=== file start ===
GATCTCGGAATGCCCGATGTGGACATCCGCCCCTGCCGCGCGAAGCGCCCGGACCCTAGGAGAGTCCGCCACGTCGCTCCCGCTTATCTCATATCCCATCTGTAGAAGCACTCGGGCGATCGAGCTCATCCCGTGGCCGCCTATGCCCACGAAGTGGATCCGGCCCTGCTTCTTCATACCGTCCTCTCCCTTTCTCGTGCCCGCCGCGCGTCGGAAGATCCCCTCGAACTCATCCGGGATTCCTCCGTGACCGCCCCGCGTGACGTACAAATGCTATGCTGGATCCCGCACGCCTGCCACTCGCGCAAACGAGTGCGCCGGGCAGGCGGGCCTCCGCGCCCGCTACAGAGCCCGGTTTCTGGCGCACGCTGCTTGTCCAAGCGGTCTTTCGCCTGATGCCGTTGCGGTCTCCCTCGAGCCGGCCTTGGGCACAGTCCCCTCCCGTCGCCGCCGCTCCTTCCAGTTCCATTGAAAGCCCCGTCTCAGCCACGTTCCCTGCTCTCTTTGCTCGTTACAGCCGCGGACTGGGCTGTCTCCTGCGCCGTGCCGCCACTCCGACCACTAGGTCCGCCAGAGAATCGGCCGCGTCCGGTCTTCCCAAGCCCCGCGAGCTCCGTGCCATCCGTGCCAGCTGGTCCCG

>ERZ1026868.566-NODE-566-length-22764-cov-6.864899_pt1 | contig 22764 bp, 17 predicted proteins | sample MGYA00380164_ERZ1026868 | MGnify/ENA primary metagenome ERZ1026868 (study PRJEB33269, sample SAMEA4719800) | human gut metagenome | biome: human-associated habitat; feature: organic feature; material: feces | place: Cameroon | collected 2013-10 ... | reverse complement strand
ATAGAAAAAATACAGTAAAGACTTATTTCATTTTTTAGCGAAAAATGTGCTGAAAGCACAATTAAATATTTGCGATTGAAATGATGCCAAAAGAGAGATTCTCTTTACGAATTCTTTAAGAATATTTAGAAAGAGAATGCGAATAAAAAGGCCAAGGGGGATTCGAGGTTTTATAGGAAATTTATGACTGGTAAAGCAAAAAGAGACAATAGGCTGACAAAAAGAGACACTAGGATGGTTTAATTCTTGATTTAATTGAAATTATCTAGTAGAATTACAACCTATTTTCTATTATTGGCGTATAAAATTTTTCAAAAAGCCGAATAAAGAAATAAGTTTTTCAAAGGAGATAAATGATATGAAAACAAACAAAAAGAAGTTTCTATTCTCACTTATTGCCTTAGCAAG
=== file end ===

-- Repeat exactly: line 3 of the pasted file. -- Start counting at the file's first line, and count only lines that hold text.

ATAGAAAAAATACAGTAAAGACTTATTTCATTTTTTAGCGAAAAATGTGCTGAAAGCACAATTAAATATTTGCGATTGAAATGATGCCAAAAGAGAGATTCTCTTTACGAATTCTTTAAGAATATTTAGAAAGAGAATGCGAATAAAAAGGCCAAGGGGGATTCGAGGTTTTATAGGAAATTTATGACTGGTAAAGCAAAAAGAGACAATAGGCTGACAAAAAGAGACACTAGGATGGTTTAATTCTTGATTTAATTGAAATTATCTAGTAGAATTACAACCTATTTTCTATTATTGGCGTATAAAATTTTTCAAAAAGCCGAATAAAGAAATAAGTTTTTCAAAGGAGATAAATGATATGAAAACAAACAAAAAGAAGTTTCTATTCTCACTTATTGCCTTAGCAAG